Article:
You’ve probably never thought to ask what life would be like without encryption, but recently governments including the UK and India have flirted with policies that beg the question.
These policies would require companies to add a backdoor to encryption through which law enforcement agencies can slip in order to hunt suspected terrorists. But these secret passages would also leave systems more vulnerable to cyber attacks, and create user experiences in which privacy is impossible.
The ensuing debate has pitted those who prioritize national security against those who champion human rights, with little common ground between opposing sides.
To justify a ban on encryption in the UK, Prime Minister David Cameron asked, “do we want to allow a means of communication between people, which even in extremis, with a signed warrant from the home secretary personally, that we cannot read?”
The other side is adamant about maintaining privacy. In India, the government withdrew its draft policy for an encryption ban after experiencing an uproar. And Wikipedia founder Jimmy Wales recently called the proposed policies “moronic”, going on to explain, “Human rights don’t go away just because you’re on the internet. We still have rights that governments need to respect.”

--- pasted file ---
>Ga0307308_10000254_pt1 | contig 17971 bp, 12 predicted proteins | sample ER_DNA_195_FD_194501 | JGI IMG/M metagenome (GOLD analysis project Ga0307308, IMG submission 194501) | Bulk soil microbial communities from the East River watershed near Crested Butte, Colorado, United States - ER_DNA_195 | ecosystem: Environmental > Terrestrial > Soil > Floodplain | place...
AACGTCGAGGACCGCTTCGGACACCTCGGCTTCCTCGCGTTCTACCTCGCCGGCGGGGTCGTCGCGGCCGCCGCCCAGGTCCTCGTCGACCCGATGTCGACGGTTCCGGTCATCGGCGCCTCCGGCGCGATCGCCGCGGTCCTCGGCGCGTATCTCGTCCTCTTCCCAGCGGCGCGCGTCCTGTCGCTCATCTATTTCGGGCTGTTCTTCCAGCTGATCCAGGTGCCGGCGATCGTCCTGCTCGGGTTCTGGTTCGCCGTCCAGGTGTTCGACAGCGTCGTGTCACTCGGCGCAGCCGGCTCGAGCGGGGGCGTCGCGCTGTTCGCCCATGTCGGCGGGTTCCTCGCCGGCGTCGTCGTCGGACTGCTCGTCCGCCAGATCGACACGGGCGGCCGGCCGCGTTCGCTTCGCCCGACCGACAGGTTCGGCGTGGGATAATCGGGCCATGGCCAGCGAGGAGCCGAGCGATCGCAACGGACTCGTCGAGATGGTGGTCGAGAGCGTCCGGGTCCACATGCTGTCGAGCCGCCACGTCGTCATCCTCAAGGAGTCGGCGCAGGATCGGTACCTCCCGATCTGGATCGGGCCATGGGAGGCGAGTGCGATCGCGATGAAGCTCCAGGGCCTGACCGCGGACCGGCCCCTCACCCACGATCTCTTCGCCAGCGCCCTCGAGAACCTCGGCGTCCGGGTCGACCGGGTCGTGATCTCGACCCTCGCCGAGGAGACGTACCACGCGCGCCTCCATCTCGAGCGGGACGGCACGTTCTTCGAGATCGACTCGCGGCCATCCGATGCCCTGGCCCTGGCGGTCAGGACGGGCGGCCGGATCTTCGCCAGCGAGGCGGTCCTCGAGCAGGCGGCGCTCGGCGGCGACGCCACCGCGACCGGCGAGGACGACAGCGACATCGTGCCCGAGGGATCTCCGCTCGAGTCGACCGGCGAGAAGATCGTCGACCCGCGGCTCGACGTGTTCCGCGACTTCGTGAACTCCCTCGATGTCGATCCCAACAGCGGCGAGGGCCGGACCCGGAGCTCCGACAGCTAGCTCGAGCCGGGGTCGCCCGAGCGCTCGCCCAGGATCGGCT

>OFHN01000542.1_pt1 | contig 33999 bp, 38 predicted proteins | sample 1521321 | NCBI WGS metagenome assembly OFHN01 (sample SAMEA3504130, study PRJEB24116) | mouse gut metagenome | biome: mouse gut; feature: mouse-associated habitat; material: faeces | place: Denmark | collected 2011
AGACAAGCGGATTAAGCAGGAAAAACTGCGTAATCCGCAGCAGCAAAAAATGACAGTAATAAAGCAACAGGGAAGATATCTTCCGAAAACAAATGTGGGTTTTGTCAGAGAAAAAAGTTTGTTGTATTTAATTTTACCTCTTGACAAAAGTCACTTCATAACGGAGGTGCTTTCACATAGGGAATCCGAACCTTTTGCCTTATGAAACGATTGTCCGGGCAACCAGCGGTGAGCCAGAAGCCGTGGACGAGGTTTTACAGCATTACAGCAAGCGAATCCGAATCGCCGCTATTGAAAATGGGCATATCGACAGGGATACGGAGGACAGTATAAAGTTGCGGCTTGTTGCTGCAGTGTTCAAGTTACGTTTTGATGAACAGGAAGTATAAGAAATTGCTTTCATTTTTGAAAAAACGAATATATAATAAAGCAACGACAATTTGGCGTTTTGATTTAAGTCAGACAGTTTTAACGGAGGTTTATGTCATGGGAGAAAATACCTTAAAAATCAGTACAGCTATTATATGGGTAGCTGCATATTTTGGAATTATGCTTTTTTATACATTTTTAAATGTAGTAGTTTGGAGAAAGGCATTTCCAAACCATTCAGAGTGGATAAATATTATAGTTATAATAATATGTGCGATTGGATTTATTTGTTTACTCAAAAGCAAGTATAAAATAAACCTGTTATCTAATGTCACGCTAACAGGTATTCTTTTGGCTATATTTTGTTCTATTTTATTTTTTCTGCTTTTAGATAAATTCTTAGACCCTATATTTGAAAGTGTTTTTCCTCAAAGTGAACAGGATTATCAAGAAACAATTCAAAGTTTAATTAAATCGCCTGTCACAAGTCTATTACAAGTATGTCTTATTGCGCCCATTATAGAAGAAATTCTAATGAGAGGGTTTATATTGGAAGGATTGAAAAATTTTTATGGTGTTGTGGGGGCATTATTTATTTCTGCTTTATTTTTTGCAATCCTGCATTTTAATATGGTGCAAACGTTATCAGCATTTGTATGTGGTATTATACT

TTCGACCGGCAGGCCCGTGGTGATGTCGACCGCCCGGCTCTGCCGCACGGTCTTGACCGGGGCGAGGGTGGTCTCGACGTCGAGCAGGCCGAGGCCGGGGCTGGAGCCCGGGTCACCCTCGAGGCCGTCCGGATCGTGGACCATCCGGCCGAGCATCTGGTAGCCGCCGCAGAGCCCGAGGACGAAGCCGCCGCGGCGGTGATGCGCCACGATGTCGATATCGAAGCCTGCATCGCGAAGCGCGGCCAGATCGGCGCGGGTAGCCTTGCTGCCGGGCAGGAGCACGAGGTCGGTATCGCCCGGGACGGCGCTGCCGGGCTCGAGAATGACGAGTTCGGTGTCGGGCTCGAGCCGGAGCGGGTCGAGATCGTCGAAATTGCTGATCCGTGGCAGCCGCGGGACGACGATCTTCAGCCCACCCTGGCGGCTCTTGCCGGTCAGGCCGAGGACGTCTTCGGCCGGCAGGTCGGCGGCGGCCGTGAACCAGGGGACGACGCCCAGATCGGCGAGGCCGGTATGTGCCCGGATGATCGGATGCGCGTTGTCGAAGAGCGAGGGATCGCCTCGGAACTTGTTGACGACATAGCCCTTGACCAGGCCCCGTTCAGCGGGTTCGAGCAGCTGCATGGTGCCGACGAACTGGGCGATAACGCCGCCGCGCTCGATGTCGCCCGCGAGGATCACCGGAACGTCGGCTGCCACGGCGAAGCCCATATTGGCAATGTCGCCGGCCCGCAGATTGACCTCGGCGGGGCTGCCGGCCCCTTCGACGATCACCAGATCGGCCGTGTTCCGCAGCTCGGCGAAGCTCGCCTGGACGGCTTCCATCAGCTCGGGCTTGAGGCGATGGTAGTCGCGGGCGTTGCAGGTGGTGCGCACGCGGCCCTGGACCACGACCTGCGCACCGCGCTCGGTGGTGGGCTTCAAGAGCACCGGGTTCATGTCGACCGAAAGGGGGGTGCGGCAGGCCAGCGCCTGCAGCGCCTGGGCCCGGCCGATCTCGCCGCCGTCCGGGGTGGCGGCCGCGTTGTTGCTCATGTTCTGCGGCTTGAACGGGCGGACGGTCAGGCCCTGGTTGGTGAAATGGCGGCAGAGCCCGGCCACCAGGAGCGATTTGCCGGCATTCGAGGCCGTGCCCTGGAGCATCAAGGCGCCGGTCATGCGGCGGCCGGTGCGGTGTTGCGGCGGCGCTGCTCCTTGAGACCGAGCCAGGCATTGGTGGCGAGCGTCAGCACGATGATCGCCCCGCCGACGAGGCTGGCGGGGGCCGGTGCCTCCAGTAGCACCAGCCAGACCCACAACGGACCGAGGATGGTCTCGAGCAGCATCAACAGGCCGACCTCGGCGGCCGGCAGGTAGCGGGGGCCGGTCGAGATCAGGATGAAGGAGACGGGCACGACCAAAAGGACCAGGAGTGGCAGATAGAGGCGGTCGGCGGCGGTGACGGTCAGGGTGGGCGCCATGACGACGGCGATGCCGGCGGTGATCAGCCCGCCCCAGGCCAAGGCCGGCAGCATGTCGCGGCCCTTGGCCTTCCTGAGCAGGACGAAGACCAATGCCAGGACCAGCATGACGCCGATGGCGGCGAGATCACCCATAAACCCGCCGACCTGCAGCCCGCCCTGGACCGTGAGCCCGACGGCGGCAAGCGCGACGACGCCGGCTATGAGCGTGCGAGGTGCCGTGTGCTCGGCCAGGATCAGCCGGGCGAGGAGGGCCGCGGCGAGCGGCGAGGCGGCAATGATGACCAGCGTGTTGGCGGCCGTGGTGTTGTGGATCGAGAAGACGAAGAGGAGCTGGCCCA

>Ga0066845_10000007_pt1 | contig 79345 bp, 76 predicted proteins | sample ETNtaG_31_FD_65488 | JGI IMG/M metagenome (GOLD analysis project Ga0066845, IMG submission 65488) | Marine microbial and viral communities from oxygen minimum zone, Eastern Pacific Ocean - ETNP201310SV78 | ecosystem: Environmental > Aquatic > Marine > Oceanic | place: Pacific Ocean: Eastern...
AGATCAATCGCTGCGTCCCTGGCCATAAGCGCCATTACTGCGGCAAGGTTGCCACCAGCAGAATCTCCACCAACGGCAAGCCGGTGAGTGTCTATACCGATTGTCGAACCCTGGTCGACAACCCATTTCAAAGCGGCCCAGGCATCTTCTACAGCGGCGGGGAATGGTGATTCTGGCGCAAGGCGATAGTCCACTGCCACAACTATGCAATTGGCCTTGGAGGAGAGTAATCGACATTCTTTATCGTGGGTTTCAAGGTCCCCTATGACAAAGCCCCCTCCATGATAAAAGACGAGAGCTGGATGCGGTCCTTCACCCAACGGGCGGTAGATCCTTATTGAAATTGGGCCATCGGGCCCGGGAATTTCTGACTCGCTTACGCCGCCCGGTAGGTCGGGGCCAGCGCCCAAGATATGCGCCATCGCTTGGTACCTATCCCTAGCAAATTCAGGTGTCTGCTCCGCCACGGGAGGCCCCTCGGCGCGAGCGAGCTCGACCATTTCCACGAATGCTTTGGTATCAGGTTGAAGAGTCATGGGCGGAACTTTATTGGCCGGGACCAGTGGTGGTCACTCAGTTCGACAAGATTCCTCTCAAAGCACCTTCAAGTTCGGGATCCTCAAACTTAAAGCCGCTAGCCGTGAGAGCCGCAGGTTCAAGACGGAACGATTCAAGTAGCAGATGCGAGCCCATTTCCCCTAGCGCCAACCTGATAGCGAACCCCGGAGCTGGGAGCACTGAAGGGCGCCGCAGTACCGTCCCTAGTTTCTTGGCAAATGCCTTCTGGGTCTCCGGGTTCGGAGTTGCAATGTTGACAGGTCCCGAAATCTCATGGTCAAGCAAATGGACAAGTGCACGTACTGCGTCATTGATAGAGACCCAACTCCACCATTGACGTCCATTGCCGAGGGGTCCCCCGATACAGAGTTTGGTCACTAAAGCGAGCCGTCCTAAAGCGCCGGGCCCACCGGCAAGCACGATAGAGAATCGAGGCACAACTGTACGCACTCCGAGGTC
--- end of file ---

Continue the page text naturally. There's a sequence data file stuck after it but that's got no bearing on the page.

The issue isn’t exactly black and white, but as an online backup company, we can’t ignore the fact that encryption is essential to people’s privacy. While the government should be able to investigate potential threats to national security, a total ban on encryption would mean less security and less privacy for the average citizen. Simply put, the ends don’t justify the means.
If governments continue to push policies that will regulate encryption, we should ask ourselves:
Who will regulate the regulators to ensure people aren’t snooped on without reason?
What would keep criminals from reaching through the holes in encryption to snatch our data?
In an age when breaches sink companies and private photos become public with the click of button, we can’t be too careful with our data, much less who we allow to handle it.